After my viewing of it finished at 7 a.m., I was lowering myself into a warm bathtub when suddenly I became haunted by the feeling that headless bodies were floating past me as if I were in the Snake River where the corpses had been dumped. Indeed, I couldn't put the film out of my head the rest of the day, and haven't since. The film follows an Indonesian man named Adi Runkun whose brother had been brutally murdered in the 1965 purge of 'communists' as he confronts, in the present day and under the pretext of dispensing eye exams, the men who had carried out the killings (and who had boasted and joked about the carnage in "The Act of Killing"). We also see Adi's humane care-taking of his nearly dead father whom he bathes and consoles, and other family members who have had to live among his brother's murderers for decades. What makes this film so effective is how Adi refuses to display any emotion at the killers while the director continues to portray them as human beings rather than monsters (no revenge film this), but Adi's silent stare keeps burning into their souls as they squirm uncomfortably, stubbornly offering lame excuses while refusing any expressions of regret. By this method Oppenheimer makes the film much more of an iconic document of man's inhumanity to man, forcing viewers to contemplate parallels in history, most especially the Nazis who perpetrated the Holocaust in Hitler's Germany.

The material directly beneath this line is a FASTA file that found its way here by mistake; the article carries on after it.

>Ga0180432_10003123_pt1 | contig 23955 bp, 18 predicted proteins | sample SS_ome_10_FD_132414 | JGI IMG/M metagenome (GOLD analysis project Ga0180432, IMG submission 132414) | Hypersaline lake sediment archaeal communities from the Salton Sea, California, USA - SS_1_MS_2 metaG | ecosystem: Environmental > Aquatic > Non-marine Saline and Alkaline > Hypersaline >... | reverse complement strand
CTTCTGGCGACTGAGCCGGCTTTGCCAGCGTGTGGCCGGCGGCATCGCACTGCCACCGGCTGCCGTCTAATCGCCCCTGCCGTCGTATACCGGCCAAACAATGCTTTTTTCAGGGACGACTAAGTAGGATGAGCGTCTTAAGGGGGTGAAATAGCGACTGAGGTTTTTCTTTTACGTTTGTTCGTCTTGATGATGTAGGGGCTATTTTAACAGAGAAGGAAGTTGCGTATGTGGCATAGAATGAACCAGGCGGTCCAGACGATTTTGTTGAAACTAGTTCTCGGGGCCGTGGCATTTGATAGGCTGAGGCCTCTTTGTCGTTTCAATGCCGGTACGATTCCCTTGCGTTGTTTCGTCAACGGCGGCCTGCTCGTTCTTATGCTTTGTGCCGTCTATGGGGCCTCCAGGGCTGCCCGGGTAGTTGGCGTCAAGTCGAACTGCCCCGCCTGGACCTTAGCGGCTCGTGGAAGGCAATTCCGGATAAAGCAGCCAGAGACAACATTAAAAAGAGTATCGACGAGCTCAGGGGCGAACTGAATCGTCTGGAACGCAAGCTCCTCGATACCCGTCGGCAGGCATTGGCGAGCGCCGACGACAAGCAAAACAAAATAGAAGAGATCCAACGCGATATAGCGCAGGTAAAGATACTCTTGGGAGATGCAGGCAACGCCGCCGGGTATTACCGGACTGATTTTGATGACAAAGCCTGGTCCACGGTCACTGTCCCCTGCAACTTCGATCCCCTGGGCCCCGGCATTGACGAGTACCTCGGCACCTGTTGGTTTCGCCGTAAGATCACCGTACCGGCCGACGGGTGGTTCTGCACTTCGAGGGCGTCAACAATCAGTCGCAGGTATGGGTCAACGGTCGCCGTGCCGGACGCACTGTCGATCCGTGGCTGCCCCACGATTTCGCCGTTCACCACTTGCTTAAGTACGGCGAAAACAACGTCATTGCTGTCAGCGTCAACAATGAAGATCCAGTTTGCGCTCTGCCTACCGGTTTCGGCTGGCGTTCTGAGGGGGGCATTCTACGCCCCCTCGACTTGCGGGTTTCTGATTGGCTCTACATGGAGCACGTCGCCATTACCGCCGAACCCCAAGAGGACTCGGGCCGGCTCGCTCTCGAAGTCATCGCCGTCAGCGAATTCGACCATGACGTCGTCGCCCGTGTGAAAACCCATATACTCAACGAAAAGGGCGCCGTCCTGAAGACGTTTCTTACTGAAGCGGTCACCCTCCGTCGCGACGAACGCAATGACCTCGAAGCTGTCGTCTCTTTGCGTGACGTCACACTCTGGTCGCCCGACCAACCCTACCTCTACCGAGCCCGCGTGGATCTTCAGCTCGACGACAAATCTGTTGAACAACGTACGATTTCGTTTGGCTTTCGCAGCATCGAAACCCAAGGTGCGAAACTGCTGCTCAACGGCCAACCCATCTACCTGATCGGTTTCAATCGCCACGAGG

There is nothing easy about this film, yet it is one of the few films you must not miss if you have a heart that pumps blood.